Fishtail Fern - Polystichum falcatum - British Grown

Sprouts of Bristol
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Scientific Name
Polystichum falcatum (Plant with sickle-shaped leaves and many rows of sori)

Common Name
Fishtail Fern, House Holly Fern, Japanese Holly Fern

Native to Eastern Asia

This fern's feathery leaves are broader than many native European ferns, giving it standout foliage in a beautiful green. In its East-Asian home it grows in woodlands and forests, on rocky slopes, and at the edges of streams; in your home, it can cope with drier air but will do best in more moist, shady areas. On the undersides of its leaves in spring and summer, you will find rows of spore-heaps, or sori, on the undersides of its leaves, for which it gets the species name Polystichum. These can even be used to propagate your plant if you're up for some fiddly gardening!

Bright, indirect light will keep your Fishtail Fern happy

Only let the top layer of soil dry out between waters; ferns love moist soil for their roots.

Can cope with drier air than many ferns, but will appreciate the occasional mist in a dry spot too.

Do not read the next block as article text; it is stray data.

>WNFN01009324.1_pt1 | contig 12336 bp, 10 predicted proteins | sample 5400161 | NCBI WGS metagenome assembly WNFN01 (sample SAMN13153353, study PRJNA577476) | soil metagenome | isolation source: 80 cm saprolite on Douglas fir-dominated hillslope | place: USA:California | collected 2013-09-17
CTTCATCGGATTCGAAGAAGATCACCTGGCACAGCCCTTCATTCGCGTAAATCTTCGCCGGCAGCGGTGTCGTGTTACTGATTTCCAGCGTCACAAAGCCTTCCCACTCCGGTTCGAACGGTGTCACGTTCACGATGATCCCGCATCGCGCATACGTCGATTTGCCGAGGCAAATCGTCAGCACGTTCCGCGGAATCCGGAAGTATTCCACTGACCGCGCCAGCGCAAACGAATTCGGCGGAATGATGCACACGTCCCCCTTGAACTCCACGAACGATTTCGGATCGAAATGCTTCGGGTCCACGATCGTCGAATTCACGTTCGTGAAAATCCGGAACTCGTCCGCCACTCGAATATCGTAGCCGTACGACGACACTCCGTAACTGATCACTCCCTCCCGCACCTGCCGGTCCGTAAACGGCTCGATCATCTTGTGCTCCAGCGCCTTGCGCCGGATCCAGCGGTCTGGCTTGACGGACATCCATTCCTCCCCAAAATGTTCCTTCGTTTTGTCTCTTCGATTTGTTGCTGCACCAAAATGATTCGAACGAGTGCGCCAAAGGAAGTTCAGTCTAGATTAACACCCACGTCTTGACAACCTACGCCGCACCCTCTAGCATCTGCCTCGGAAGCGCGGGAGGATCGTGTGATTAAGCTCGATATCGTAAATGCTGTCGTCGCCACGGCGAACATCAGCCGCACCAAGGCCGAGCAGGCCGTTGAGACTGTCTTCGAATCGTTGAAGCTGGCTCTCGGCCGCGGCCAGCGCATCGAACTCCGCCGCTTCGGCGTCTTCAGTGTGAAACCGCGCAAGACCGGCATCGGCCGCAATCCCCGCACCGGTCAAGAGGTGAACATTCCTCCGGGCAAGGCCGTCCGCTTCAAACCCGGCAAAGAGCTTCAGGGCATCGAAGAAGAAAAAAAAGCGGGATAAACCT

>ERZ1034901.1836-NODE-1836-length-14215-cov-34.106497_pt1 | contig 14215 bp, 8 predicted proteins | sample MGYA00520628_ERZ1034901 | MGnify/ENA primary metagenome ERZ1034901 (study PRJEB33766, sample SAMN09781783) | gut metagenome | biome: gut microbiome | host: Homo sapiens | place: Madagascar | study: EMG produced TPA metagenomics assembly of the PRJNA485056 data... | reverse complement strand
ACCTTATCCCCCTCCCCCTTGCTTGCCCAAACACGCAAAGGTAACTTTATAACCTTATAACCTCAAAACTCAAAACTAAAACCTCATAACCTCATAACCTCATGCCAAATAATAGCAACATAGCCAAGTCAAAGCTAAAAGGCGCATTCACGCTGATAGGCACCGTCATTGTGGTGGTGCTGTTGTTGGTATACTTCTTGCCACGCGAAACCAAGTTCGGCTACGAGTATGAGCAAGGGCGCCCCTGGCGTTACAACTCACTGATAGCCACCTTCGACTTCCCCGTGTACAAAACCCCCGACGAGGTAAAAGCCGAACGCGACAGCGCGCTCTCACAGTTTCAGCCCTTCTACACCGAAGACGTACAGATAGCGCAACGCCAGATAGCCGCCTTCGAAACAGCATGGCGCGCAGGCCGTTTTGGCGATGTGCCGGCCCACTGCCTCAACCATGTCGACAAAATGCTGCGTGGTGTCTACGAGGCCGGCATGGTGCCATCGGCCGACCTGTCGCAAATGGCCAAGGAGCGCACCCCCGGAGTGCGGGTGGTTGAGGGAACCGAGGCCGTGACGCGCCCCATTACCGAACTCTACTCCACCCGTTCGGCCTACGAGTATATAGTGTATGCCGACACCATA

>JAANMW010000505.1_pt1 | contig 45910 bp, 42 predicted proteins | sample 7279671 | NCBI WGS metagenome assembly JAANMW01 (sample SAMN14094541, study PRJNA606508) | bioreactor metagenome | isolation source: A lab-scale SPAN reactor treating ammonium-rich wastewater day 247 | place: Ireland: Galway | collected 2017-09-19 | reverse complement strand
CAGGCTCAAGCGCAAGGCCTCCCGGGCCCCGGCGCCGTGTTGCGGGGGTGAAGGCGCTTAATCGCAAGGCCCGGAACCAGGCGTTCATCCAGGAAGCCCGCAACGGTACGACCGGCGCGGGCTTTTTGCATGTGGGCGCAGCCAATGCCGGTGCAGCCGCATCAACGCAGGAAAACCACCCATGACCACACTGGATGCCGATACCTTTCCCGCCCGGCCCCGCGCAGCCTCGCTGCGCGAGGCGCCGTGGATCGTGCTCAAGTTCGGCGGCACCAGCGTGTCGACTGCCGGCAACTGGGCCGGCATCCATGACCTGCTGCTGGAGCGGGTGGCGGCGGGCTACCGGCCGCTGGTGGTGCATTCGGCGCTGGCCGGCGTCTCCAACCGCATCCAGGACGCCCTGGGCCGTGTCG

Use a well-draining, moisture-retentive soil; added zeolite will help retain moisture and nutrients while sand will help excess water drain away and allow space for the roots to move. Look for mixes designed for ferns which use these or similar components.

Feed every four waters in the growing season, and reduce to every six in autumn and winter.

Average household temperatures of about 18-24°C are fine- make sure it doesn't drop below 12°C in winter.

Yes, but too much nibbling won't be good for pets, small humans or the plant!

Sprouts Top Tips

As with many ferns, the Fishtail Ferm likes to be moist; it can cope with lower humidity than most but try not to let its soil dry out as its roots are still not very drought-resistant. Equally, don't let it sit in soggy soil- excess water should be able to drain off and leave the soil comfortably damp for your plant.